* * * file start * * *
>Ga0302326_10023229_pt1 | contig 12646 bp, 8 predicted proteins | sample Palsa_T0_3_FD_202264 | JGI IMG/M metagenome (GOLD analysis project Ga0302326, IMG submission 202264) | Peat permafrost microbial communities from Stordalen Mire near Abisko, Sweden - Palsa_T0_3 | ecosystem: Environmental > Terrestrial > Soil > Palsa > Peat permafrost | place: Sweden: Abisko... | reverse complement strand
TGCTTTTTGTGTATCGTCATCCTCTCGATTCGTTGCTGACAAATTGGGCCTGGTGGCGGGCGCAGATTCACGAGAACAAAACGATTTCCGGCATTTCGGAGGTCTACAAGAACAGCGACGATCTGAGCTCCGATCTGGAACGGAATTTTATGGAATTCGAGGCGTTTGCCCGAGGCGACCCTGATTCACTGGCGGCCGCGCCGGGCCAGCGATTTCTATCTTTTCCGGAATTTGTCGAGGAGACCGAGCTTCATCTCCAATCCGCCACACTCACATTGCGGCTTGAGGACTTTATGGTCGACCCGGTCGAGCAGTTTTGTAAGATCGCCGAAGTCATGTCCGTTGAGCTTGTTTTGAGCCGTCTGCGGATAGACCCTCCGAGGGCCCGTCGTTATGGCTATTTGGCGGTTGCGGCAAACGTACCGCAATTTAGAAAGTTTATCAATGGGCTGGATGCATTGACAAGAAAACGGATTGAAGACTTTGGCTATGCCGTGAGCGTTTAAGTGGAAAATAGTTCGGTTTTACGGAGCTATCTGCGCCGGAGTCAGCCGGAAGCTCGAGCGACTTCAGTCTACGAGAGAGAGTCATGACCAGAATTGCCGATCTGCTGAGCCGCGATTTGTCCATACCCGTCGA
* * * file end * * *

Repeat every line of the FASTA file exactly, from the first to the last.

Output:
>Ga0302326_10023229_pt1 | contig 12646 bp, 8 predicted proteins | sample Palsa_T0_3_FD_202264 | JGI IMG/M metagenome (GOLD analysis project Ga0302326, IMG submission 202264) | Peat permafrost microbial communities from Stordalen Mire near Abisko, Sweden - Palsa_T0_3 | ecosystem: Environmental > Terrestrial > Soil > Palsa > Peat permafrost | place: Sweden: Abisko... | reverse complement strand
TGCTTTTTGTGTATCGTCATCCTCTCGATTCGTTGCTGACAAATTGGGCCTGGTGGCGGGCGCAGATTCACGAGAACAAAACGATTTCCGGCATTTCGGAGGTCTACAAGAACAGCGACGATCTGAGCTCCGATCTGGAACGGAATTTTATGGAATTCGAGGCGTTTGCCCGAGGCGACCCTGATTCACTGGCGGCCGCGCCGGGCCAGCGATTTCTATCTTTTCCGGAATTTGTCGAGGAGACCGAGCTTCATCTCCAATCCGCCACACTCACATTGCGGCTTGAGGACTTTATGGTCGACCCGGTCGAGCAGTTTTGTAAGATCGCCGAAGTCATGTCCGTTGAGCTTGTTTTGAGCCGTCTGCGGATAGACCCTCCGAGGGCCCGTCGTTATGGCTATTTGGCGGTTGCGGCAAACGTACCGCAATTTAGAAAGTTTATCAATGGGCTGGATGCATTGACAAGAAAACGGATTGAAGACTTTGGCTATGCCGTGAGCGTTTAAGTGGAAAATAGTTCGGTTTTACGGAGCTATCTGCGCCGGAGTCAGCCGGAAGCTCGAGCGACTTCAGTCTACGAGAGAGAGTCATGACCAGAATTGCCGATCTGCTGAGCCGCGATTTGTCCATACCCGTCGA